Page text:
Plantsbrook School is a large, mixed-gender mainstream comprehensive Secondary School, housing around 1300 students, including 250 sixth formers in our brand new state of the art facility. We are proud to be an inclusive school.
Supporting students with additional needs is an exceptionally rewarding part of education. The Inclusion Department, alongside the rest of our staff at Plantsbrook School actively encourages all our students to live out our school motto: ‘Be the best that you can be’ in and out of the classroom.
We firmly believe that giving our SEND students the right support and tools which enables their barriers to learning to be broken down will positively transform lives.
Plantsbrook is unique in the Birmingham area as we are currently the only secondary school to house a specialist resource base for up to 20 students with visual vision impairments. Access to our Vision Resource Base the Resource Base is only through placement by the Local Authority and students must have an Education Health Care Plan/statement of need.
The Inclusion department consists of a team of 18 teaching assistants, 12 of whom specialise in working with students with a visual impairment. The department is led by Mrs Lomas the Inclusion Leader/SENCo and is overseen by Ms Orchard, one of our Assistant Head teachers. We are assisted by Mrs White who is the Inclusion Administration Manager and Miss Burke who is our apprentice. Our brand new facilities within the Inclusion department include student work rooms, a life skills room, a hygiene room, staff preparation/work rooms and meeting rooms.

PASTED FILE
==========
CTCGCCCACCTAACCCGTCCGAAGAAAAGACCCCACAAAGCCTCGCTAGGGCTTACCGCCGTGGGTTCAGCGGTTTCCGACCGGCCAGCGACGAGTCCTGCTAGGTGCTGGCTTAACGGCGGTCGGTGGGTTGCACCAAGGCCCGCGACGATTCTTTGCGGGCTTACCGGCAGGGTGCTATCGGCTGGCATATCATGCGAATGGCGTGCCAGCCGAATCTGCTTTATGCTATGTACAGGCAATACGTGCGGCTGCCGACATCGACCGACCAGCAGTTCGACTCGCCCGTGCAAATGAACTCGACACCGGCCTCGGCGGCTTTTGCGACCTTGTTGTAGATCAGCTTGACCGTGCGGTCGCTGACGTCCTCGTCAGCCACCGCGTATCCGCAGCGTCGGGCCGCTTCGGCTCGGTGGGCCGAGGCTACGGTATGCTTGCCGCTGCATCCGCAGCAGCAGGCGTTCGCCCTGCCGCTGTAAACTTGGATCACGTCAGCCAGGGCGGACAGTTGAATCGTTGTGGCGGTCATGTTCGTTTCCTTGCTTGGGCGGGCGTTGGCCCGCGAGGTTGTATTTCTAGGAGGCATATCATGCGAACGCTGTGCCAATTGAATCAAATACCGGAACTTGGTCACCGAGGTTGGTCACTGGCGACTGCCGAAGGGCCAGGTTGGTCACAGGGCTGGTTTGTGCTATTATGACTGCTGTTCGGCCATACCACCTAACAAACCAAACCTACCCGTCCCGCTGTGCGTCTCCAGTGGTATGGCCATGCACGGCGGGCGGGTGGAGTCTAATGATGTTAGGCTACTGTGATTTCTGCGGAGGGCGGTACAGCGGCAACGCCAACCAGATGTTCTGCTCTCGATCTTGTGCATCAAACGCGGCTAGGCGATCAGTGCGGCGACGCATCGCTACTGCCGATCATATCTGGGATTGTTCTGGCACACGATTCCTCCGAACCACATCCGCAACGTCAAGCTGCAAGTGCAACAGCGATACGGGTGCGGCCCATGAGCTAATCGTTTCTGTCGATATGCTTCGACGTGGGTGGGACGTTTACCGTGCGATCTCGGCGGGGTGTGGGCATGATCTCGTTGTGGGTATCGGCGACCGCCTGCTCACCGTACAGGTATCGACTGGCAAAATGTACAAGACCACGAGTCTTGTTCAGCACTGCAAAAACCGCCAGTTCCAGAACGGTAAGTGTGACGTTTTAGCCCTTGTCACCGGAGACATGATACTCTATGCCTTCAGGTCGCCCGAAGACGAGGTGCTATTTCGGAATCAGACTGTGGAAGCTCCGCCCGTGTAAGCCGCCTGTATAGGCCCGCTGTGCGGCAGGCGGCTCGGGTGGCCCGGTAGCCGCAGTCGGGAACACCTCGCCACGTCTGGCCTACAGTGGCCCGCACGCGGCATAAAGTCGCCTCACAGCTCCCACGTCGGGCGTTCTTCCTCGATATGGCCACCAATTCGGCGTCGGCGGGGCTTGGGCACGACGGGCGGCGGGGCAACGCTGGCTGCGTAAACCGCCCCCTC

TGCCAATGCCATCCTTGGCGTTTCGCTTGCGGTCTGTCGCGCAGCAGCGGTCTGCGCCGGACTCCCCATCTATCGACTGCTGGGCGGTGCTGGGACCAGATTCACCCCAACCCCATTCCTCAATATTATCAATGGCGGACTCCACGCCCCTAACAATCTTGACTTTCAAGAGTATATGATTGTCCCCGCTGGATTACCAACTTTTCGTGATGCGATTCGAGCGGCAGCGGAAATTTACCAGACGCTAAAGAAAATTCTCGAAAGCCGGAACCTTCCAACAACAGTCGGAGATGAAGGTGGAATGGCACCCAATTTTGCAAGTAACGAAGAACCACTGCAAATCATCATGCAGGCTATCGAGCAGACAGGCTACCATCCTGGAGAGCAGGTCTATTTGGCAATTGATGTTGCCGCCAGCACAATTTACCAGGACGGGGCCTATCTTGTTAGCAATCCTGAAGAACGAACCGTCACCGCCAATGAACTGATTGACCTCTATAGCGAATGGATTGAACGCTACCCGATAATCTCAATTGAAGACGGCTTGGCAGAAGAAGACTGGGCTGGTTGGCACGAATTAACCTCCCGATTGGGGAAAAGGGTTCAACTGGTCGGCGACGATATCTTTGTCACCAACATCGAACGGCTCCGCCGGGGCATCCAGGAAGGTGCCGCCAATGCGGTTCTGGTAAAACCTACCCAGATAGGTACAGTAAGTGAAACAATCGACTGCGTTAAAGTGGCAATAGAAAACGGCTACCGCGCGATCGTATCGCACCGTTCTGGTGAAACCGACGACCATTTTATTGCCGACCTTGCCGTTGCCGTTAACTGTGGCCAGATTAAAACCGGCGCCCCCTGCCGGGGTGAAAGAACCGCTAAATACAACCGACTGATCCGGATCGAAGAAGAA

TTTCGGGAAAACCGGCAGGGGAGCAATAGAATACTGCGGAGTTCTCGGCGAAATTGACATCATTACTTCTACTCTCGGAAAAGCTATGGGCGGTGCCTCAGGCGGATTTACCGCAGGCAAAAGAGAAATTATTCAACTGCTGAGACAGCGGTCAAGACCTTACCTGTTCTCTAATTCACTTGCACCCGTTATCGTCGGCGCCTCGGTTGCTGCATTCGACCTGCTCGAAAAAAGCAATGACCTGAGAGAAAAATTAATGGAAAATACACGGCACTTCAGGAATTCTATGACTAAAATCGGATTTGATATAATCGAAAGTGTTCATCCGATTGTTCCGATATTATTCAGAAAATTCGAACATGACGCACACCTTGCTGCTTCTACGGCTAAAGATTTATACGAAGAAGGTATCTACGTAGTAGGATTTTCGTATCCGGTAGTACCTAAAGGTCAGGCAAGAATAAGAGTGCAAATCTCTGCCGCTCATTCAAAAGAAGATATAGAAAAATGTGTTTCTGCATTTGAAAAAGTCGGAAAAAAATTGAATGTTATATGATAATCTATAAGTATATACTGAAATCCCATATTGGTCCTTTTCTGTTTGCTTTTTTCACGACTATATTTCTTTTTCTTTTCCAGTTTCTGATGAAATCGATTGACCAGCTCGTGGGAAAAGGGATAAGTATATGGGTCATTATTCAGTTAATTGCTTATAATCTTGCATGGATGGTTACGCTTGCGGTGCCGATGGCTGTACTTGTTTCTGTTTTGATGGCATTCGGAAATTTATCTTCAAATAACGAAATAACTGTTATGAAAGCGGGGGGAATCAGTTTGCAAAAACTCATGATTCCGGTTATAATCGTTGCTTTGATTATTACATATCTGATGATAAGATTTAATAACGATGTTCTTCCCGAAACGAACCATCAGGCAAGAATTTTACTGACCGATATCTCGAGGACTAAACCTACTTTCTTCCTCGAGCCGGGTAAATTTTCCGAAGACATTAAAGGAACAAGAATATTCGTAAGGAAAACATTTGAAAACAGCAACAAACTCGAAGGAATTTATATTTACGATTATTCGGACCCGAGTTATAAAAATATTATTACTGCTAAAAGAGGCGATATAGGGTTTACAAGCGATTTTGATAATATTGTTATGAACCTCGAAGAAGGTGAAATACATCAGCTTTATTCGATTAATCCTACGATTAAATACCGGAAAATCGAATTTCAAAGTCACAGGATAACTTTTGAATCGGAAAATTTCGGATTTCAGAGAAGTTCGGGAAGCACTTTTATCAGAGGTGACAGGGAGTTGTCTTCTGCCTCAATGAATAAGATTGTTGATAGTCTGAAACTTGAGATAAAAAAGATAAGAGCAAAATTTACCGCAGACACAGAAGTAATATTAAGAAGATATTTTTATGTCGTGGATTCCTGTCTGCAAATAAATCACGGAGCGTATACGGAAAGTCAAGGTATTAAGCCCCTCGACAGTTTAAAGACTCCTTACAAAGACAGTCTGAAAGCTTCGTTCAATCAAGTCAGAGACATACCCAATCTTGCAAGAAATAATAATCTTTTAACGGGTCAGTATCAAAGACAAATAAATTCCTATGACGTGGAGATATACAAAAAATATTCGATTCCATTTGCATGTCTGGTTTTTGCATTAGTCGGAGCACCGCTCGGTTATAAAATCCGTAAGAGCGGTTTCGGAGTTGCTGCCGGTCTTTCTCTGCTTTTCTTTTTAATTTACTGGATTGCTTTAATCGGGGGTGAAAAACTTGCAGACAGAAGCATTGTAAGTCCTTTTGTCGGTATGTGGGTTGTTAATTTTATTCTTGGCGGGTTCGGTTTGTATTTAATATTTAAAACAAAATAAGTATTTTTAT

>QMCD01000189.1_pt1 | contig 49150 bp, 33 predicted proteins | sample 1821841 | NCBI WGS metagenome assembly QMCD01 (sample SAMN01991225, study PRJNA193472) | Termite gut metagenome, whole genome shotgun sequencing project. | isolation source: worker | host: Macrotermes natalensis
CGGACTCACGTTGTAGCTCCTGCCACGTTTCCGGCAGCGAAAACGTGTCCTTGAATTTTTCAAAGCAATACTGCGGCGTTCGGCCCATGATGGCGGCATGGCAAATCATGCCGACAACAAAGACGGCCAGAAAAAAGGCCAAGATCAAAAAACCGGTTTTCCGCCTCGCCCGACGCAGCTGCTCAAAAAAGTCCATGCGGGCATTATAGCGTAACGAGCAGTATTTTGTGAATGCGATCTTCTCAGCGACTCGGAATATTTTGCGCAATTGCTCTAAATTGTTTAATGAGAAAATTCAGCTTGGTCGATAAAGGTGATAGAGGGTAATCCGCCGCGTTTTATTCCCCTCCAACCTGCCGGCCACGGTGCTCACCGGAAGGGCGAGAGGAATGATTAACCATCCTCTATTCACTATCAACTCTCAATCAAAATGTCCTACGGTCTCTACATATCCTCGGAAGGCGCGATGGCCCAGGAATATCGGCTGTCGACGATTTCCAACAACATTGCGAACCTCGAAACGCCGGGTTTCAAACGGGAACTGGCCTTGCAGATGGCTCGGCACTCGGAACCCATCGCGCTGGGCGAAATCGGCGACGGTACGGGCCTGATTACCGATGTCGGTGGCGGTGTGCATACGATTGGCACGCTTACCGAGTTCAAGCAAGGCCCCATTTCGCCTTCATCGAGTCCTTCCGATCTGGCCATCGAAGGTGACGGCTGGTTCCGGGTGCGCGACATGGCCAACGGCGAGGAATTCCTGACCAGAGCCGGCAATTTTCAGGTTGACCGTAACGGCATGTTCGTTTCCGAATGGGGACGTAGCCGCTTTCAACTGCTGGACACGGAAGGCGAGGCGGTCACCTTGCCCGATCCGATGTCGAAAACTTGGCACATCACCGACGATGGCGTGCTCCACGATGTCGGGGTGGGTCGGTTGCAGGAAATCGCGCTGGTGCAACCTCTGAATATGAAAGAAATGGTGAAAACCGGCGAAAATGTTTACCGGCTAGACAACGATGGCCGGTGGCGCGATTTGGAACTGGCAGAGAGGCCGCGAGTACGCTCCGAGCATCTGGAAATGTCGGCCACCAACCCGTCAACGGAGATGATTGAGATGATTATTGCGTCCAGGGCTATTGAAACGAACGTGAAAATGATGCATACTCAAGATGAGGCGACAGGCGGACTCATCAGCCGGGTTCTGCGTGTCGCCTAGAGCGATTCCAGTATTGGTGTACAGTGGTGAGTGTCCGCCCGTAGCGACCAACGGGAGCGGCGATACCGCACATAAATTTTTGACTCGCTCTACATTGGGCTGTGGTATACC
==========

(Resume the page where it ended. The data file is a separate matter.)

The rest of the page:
Clarifying SEND terminology
Definition of Special Educational Needs (SEN)
A child has SEN if they have a learning difficulty that calls for special educational provision to be made for them. A learning difficulty means that the child has significantly greater difficulty in learning than most children of the same age.
Definition of disability
A child has a disability if they have a physical or mental impairment, and the impairment has a substantial and long-term adverse effect on their ability to carry out normal day-to-day activities (i.e. lasts for 12 months or more). The disability prevents or hinders the child or young person from making use of educational facilities of a kind generally provided for others of the same age.